2. The Coming of the Deliverer
Now it happened that in these days of sorrow a child was born in an Israelite household. It was a fine healthy boy, and when his mother looked upon him, she could not find it in her heart to yield her little one to the cruel river. For three months she hid him, and when she dared keep him no longer, she took a little papyrus boat, made water-tight with pitch, and therein she laid her baby, and set the boat in the shallow water among the reeds by the river-bank. And the boy’s elder sister Miriam stood near to observe what might take place.
It so happened that the beautiful princess, daughter of the Pharaoh, came forth with her assistants and walked along the river-bank, and as she went she noticed the little boat among the reeds. Wondering what might be in it, she had it brought to her; and when she saw the baby and heard his cry, she recalled with sorrow her father’s cruel law, and she said, “This is one of the Hebrew’s children.” Miriam was quick to see her chance. Coming forward, she bowed before the princess and said, “Shall I call for you a Hebrew nurse to nurse the child for you?” And the princess, doubtless knowing well in her kindly heart the meaning of it all, agreed. So Miriam went and called her mother, and the princess gave the child into her keeping. “Take this child away,” she said, “and nurse it for me, and I will give you wages.”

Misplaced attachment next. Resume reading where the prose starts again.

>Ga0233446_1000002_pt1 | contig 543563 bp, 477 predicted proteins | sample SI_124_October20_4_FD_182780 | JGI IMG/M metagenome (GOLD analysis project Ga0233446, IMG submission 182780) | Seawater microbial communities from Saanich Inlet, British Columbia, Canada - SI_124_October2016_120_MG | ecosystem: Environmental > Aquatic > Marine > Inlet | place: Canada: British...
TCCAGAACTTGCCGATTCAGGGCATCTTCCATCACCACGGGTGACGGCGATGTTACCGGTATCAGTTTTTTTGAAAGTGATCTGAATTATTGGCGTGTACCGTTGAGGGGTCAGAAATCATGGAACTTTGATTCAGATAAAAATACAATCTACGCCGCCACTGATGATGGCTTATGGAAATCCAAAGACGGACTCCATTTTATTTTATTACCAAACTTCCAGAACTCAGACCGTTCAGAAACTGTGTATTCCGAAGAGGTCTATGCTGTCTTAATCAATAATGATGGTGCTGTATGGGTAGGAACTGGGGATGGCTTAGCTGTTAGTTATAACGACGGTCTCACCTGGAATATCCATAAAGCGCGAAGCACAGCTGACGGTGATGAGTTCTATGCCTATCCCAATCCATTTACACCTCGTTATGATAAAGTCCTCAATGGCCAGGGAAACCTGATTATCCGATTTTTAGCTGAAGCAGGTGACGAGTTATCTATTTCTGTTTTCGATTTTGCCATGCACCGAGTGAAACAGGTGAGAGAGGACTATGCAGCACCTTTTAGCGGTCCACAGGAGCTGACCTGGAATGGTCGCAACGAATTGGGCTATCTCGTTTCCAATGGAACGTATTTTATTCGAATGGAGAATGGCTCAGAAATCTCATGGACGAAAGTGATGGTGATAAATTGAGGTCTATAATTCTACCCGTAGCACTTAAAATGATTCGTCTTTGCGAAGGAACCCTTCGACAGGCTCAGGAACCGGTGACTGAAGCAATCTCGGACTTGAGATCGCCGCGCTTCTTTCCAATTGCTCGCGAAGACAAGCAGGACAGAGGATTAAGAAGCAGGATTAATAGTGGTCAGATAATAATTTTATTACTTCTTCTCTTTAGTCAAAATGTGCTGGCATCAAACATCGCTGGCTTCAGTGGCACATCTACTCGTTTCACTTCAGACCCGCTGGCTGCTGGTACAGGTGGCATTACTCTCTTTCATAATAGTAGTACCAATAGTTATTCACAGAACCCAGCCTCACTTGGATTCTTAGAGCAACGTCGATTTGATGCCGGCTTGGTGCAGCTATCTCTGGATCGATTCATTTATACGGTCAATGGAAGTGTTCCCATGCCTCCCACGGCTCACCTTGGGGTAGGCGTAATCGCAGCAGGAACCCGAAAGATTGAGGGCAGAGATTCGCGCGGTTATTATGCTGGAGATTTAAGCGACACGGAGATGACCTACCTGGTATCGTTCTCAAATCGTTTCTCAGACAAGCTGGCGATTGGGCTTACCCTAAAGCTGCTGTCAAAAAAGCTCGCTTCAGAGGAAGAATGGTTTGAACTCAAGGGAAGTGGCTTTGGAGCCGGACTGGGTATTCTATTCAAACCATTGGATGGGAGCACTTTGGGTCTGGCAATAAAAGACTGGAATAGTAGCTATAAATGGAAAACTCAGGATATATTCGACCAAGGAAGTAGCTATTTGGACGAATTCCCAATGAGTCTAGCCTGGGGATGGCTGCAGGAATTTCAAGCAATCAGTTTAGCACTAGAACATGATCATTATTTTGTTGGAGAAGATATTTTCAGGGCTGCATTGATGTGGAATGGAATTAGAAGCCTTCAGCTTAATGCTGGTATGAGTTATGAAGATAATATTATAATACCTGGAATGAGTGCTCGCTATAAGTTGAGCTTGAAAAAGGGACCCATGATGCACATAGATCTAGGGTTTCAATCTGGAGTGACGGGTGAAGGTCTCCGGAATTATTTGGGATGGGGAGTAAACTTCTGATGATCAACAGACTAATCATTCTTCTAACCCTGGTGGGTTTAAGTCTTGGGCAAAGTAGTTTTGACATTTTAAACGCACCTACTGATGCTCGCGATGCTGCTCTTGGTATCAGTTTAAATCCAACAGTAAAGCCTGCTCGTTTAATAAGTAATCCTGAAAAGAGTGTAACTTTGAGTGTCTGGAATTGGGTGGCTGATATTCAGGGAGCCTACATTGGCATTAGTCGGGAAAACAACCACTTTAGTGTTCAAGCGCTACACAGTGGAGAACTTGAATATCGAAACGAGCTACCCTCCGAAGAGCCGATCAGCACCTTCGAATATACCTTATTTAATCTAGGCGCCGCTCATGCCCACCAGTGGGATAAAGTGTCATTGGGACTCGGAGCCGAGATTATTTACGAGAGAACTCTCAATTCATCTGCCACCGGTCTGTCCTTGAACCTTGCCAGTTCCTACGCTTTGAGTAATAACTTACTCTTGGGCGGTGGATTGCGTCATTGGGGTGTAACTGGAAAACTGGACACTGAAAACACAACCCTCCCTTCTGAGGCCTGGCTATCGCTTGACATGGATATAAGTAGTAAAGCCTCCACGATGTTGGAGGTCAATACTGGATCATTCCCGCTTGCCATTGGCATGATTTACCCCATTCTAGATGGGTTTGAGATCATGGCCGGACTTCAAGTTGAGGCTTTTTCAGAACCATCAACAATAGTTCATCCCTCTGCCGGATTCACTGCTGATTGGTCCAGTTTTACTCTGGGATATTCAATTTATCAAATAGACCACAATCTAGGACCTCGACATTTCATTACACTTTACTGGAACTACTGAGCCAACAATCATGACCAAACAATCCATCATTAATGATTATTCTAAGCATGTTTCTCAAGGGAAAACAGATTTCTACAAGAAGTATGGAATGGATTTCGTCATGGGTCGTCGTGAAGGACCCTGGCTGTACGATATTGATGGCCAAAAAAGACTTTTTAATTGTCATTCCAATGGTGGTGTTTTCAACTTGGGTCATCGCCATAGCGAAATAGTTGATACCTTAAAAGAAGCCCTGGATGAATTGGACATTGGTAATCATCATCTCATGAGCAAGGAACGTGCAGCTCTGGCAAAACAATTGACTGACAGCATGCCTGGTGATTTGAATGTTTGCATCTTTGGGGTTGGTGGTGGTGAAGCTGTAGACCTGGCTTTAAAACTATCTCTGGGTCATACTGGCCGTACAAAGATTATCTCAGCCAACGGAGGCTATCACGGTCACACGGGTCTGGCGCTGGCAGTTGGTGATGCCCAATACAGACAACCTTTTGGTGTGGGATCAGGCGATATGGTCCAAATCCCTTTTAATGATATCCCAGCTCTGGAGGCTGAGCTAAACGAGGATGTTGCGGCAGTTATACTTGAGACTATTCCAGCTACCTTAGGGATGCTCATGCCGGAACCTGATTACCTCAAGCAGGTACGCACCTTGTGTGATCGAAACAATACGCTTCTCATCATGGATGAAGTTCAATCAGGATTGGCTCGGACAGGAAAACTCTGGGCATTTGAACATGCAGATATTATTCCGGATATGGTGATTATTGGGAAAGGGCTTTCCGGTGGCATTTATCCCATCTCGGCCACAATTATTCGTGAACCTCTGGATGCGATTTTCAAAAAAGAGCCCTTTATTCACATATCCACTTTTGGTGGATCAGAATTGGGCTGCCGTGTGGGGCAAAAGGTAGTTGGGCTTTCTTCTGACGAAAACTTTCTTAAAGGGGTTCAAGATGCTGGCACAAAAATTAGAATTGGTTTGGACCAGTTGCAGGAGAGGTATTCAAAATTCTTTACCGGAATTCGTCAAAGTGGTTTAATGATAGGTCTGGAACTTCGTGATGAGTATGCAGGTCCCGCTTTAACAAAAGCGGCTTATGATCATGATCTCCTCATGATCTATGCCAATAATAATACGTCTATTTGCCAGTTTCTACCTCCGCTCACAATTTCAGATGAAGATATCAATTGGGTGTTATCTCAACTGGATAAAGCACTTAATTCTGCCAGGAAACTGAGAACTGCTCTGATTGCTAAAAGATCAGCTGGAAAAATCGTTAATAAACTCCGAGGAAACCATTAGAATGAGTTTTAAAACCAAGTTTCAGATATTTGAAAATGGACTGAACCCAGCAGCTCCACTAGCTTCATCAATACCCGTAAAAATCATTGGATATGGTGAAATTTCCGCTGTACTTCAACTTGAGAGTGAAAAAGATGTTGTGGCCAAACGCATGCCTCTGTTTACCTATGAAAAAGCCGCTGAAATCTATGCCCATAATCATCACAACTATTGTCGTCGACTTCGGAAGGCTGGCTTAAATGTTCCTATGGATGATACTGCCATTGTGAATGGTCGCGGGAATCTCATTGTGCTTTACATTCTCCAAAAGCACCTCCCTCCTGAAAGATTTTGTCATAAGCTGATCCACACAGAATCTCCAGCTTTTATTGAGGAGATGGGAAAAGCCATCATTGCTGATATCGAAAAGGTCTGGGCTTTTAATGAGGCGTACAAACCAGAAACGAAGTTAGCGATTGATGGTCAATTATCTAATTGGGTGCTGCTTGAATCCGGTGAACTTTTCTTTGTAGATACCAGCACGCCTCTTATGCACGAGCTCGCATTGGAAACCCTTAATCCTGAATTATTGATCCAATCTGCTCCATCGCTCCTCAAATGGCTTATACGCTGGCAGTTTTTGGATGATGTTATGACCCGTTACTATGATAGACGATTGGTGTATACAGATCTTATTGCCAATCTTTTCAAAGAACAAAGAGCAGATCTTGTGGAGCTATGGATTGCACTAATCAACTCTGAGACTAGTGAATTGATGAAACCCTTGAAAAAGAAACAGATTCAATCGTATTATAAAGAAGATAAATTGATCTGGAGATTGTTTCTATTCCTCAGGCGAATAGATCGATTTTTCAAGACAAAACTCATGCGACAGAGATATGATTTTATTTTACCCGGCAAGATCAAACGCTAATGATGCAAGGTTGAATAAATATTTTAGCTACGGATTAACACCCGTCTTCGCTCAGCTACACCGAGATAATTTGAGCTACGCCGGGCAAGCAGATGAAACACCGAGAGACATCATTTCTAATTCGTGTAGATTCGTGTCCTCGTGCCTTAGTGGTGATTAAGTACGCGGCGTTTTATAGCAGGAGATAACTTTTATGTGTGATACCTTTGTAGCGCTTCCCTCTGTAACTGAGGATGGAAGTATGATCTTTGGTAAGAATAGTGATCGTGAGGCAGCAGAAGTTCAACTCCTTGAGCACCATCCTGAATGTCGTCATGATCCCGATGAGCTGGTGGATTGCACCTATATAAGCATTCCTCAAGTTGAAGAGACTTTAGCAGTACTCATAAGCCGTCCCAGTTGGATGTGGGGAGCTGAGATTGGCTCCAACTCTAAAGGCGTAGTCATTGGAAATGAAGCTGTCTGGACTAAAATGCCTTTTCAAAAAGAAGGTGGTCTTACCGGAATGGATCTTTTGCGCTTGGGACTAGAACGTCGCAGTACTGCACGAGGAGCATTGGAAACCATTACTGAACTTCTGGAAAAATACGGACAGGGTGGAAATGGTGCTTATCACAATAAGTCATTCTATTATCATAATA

So the glad mother took her baby, thus strangely given back to her, and nursed him for a season. Then she brought him back to the princess, who took him as her own son, and called his name Moses. In the great College of the Priests, in the City of the Sun, which the Greeks call Heliopolis, and the Hebrews, On, the boy was put to his schooling, and he grew and became wise in all the wisdom of the Egyptians, and was a mighty man, both in word and indeed, and, as some say, a famous soldier in the army of the tyrant king.